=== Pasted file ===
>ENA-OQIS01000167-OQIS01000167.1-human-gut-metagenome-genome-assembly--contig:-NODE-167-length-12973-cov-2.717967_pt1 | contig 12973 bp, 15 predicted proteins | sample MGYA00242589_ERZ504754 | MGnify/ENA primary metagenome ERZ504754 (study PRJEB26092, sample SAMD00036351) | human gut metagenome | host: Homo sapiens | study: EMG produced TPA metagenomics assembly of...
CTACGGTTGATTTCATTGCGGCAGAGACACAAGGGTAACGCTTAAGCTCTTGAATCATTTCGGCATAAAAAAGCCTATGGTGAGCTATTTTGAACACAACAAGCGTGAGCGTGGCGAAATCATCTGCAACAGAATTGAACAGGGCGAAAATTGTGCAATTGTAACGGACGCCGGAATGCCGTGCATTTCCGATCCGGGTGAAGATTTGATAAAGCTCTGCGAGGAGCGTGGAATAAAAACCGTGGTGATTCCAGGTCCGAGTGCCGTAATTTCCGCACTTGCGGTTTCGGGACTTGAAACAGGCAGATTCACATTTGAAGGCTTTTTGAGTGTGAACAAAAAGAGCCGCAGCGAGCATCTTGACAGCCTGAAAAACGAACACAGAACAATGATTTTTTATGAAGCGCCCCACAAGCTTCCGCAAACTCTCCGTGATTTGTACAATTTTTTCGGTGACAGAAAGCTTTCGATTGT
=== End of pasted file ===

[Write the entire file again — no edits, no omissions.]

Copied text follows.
>ENA-OQIS01000167-OQIS01000167.1-human-gut-metagenome-genome-assembly--contig:-NODE-167-length-12973-cov-2.717967_pt1 | contig 12973 bp, 15 predicted proteins | sample MGYA00242589_ERZ504754 | MGnify/ENA primary metagenome ERZ504754 (study PRJEB26092, sample SAMD00036351) | human gut metagenome | host: Homo sapiens | study: EMG produced TPA metagenomics assembly of...
CTACGGTTGATTTCATTGCGGCAGAGACACAAGGGTAACGCTTAAGCTCTTGAATCATTTCGGCATAAAAAAGCCTATGGTGAGCTATTTTGAACACAACAAGCGTGAGCGTGGCGAAATCATCTGCAACAGAATTGAACAGGGCGAAAATTGTGCAATTGTAACGGACGCCGGAATGCCGTGCATTTCCGATCCGGGTGAAGATTTGATAAAGCTCTGCGAGGAGCGTGGAATAAAAACCGTGGTGATTCCAGGTCCGAGTGCCGTAATTTCCGCACTTGCGGTTTCGGGACTTGAAACAGGCAGATTCACATTTGAAGGCTTTTTGAGTGTGAACAAAAAGAGCCGCAGCGAGCATCTTGACAGCCTGAAAAACGAACACAGAACAATGATTTTTTATGAAGCGCCCCACAAGCTTCCGCAAACTCTCCGTGATTTGTACAATTTTTTCGGTGACAGAAAGCTTTCGATTGT